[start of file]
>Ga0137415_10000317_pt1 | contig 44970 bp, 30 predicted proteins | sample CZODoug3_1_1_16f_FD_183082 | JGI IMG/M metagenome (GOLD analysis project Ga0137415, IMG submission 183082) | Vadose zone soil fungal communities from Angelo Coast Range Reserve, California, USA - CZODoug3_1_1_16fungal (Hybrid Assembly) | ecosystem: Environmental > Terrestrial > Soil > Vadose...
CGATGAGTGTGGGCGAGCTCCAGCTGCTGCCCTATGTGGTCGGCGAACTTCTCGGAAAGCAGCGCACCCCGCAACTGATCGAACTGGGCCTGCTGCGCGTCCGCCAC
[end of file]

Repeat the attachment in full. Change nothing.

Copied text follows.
>Ga0137415_10000317_pt1 | contig 44970 bp, 30 predicted proteins | sample CZODoug3_1_1_16f_FD_183082 | JGI IMG/M metagenome (GOLD analysis project Ga0137415, IMG submission 183082) | Vadose zone soil fungal communities from Angelo Coast Range Reserve, California, USA - CZODoug3_1_1_16fungal (Hybrid Assembly) | ecosystem: Environmental > Terrestrial > Soil > Vadose...
CGATGAGTGTGGGCGAGCTCCAGCTGCTGCCCTATGTGGTCGGCGAACTTCTCGGAAAGCAGCGCACCCCGCAACTGATCGAACTGGGCCTGCTGCGCGTCCGCCAC